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Why People 'Anthropomorphicize' God (Talk about Him as if He's 'a Person' ... Like I Did There)

I realized this while reading a letter from the Billy Graham Evangelistic Association, with the lines "that void in their hearts can only be filled by Jesus Christ. He is what is missing in their lives." (see the emphasis I added here ... 'He,' not "that"; but 'what,' not "who" or "whom"!)

We talk about God with 'Person'-pronouns (He, Him, His) instead of 'Object'-pronouns (It, Its), because "salvation" entails 'higher functions than we even know-of' and we don't put faith in some "salvation-tool" (which can be operated just as well by an evil being as by a good) but we do put faith in 'a power that can choose to save us.'

But we try to eliminate the power of "choice" by calling Him "Our Father" (because 'What kind of father would let his children "burn forever"?')

But how do we know that 'that's what he saves us from'? We don't, but we know that He knows where we can best serve His Kingdom (another reason why it's important that He has 'the power of discernment'). Even Jesus had enough trust in God's power-of-discernment to submit to the punishment of The Passion---such punishment that Jesus was driven to believe that God LEFT HIM! 
God's Identity
  1. Is God a Person or a Tool?4 votes
    1. Person - Why we thank him for CHOOSING to bless us
      100.00%
    2. Tool - He blesses us because we know how to use Him.
        0.00%
Tagged:

Comments

  • Giving God human-like aspects helps us understand "HIS" essence better because we directly relate him to ourselves. In numerous biblical passages we can read antropomorphic characteristics to this Superior Being. For example "Keep me as the apple of your eye...". 

    Us Christians (broadly speaking) have a more human-like way of percieving God than Jews for example. I've always been pleasantly amazed how they even consider God in "spoken and written" word, because God, as a Spirit, is in everything. This somehow has an oriental influence to it, also keeping a notion of a God that is more than human. 

    So why do we Catholics or Christians anthropomorphicize God more? 
    The answer is simple if you consider that our main example of relating to God the Father comes from the influence that Jesus Christ has made over all of us. From there is that we actually give more human-like characteristics to God. I think it's a good idea to relate like this to HIM and at the same time learn from the Jewish that God is also more than just an anthropomorphic being: He is the HOLY SPIRIT in everything.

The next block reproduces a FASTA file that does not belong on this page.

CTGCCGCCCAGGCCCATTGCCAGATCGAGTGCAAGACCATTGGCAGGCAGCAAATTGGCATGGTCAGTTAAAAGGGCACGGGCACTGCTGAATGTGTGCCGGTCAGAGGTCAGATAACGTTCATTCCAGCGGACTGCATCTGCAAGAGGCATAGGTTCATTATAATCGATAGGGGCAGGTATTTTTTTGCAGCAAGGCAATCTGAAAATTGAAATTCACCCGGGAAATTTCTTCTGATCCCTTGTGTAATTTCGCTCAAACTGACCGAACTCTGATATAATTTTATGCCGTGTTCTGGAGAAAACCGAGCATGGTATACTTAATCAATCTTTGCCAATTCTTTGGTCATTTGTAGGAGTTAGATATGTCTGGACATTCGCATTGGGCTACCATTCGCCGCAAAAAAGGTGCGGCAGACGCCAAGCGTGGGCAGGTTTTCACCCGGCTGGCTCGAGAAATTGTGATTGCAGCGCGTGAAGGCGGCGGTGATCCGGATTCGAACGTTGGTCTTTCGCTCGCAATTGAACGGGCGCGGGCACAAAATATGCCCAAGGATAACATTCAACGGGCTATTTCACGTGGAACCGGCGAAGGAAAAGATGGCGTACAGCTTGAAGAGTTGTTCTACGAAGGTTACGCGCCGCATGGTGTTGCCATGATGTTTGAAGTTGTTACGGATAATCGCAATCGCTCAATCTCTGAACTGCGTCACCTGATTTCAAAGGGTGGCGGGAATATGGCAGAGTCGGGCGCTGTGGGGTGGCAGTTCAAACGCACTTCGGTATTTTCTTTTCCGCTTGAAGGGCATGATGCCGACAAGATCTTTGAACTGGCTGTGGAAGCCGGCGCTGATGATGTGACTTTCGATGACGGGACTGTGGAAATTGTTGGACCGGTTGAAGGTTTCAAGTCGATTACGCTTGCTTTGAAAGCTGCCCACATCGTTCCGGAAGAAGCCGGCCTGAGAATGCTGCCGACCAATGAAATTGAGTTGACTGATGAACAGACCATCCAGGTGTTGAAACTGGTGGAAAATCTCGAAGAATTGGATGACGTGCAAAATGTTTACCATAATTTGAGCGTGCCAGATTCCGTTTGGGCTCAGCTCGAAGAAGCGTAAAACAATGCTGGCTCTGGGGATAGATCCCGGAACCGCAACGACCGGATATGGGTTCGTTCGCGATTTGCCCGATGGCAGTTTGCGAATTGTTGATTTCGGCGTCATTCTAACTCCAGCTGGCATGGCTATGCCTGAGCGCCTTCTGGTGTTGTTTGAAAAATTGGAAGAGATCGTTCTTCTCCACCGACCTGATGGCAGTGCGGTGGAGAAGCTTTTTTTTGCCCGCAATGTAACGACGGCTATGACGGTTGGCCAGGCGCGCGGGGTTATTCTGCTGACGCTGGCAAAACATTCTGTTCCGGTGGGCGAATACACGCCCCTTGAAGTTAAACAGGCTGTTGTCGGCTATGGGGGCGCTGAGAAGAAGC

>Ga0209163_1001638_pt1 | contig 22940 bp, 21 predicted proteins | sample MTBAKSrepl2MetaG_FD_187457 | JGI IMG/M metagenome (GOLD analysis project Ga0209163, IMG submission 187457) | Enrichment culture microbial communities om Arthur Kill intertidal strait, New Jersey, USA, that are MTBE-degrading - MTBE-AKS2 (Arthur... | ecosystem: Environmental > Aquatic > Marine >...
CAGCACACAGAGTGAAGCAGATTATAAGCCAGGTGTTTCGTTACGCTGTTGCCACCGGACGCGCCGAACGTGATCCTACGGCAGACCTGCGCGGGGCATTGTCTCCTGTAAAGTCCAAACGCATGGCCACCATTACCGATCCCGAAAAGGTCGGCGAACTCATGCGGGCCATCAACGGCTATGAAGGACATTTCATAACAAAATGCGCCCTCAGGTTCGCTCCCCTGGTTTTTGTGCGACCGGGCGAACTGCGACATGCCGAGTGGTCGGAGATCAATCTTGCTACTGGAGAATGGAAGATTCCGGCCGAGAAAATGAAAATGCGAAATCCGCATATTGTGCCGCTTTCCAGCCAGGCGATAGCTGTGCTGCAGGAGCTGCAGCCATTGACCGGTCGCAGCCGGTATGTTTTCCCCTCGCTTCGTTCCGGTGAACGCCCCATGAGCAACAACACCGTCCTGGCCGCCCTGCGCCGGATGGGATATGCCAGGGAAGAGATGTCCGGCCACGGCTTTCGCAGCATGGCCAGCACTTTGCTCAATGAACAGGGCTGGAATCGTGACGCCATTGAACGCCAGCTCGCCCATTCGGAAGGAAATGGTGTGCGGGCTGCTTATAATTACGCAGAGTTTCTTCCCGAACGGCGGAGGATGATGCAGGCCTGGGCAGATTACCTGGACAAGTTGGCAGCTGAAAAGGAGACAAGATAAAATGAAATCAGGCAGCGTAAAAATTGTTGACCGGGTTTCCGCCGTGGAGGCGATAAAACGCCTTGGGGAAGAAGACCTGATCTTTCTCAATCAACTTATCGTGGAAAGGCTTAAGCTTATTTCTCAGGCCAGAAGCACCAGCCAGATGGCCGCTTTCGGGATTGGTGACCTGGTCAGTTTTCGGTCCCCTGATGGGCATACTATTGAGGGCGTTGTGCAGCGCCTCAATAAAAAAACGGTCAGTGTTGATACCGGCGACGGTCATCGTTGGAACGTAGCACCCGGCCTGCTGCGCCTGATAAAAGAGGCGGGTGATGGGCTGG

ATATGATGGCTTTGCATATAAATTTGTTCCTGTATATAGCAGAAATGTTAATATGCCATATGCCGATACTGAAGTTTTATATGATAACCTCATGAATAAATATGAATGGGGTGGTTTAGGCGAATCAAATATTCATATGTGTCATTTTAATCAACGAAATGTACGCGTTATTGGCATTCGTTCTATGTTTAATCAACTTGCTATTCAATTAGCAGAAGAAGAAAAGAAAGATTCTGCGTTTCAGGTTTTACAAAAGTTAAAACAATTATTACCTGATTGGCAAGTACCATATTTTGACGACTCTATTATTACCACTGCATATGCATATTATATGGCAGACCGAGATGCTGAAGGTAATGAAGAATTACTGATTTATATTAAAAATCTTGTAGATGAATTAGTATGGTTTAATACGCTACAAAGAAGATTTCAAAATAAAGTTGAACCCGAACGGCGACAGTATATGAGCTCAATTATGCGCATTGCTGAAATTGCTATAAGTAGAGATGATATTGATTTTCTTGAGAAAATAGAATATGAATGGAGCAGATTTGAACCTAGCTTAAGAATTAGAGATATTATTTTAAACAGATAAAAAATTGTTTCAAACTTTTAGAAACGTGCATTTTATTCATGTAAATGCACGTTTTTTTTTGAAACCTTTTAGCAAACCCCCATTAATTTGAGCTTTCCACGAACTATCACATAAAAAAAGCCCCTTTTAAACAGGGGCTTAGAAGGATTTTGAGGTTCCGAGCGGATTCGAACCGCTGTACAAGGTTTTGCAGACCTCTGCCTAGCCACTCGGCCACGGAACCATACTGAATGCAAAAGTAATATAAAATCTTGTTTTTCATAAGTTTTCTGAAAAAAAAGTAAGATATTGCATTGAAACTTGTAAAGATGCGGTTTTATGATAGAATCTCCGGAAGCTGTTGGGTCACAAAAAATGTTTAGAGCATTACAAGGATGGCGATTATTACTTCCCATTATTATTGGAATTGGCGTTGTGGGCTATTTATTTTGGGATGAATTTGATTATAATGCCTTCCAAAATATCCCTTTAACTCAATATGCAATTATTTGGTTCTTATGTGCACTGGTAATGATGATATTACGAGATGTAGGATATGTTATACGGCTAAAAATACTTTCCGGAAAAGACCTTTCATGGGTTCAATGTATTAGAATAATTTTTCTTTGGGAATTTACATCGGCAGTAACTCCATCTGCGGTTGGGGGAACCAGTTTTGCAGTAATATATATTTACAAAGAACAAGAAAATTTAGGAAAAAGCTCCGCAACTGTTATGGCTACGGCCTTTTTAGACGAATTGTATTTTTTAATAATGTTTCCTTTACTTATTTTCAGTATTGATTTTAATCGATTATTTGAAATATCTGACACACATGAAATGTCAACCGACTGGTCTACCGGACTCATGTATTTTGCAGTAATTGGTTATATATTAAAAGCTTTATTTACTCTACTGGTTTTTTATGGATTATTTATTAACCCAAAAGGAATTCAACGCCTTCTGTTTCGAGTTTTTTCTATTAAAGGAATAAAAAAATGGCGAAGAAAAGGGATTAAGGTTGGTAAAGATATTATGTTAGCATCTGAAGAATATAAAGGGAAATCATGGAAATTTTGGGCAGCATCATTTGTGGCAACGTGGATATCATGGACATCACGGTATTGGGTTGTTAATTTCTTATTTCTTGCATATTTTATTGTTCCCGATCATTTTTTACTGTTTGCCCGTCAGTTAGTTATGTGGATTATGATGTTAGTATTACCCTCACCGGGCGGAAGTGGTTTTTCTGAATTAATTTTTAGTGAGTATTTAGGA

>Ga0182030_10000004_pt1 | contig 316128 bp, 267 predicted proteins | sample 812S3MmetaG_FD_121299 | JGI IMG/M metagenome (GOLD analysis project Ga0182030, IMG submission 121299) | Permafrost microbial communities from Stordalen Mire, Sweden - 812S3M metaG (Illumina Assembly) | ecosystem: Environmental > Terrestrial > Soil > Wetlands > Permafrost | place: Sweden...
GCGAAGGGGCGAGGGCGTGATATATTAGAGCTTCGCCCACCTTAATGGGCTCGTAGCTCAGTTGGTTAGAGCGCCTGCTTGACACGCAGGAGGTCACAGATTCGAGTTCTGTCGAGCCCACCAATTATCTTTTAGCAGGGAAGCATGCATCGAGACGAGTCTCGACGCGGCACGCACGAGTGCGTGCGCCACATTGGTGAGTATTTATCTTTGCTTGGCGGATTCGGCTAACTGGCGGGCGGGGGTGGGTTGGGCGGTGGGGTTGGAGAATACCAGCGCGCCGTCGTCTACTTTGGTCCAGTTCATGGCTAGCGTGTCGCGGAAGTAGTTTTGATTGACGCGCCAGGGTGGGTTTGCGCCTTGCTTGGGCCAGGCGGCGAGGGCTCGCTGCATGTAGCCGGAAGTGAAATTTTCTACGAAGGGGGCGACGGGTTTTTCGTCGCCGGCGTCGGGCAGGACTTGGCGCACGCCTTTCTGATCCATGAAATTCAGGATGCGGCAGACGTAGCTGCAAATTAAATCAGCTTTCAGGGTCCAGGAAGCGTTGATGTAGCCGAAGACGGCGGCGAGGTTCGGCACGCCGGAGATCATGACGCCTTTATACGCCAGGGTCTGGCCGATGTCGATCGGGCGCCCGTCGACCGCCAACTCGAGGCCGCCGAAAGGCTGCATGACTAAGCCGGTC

:)
    rabst
    Thanked by 1rabst
  • Posts: 129
    It really depends on your faith. There are people who look to God as not only a person but like a guardian angel who is always with them. God being omniprescent is taken literally by those born again Christians.

    My concept of God is, of course, the supreme being. And being a being means He is like me and you although he has more superior qualities particularly the part that God is not physical. And that God can be anything and everything so I am looking up to Him with personification because it is difficult for my mind to have faith in someone with no personification. How can you pray to someone who has no shape, form or image?
    rabst
    Thanked by 1rabst
  • Posts: 18
    I believe that you have made an accurate observation. I believe that Jesus being the Son of G-d, who said, " You see me, you see The Father." When there are Bible verses that consistently describe G-d and his image as male, how can you present us with a different perspective without going totally outside of the Bible? Of course G-d is infinite and can not be explained by man, but he is also not a liar. If he shows himself to men as a man, it is at least symbolic of his function on all other levels. Who are we to question G-d with our limited mind sets? It seems to me that The Lord appeared unto us in ways that were detrimental to us understanding, Him or It. I do not know anything.
    rabst
    Thanked by 1rabst
  • Posts: 31
    DStMars, are you entranced by the illusion that the Holy Bible was originally published on some Supernatural Press? That the typesetting for the Holy Bible in your library was etched out by lightning on the mountaintop?

    Then read this post no further.

    Because its ideas will be 'foolishness'---and further debate would be answering a fool according to his folly (which that verse-pair says TO do to be more like me, but NOT to do to make me think I'm right ... 3:-) :-P )

    I believe that the Bible was written & published by mankind---"under the inspiration of God," yes; but "mankind" nonetheless. Sort of the way writers today assume that everyone who contributes to society "goes out and gets a job and works for a living."
  • I think it depends on a person not only faith or religion. I really do not like to perceive God as a human. That would mean that he is just like us and we cannot do much about anything except to try endlessly. Being omnipresent is something else entirely. I like to believe that what we call god is just balance or some invisible force that control some things on this world.
    rabst
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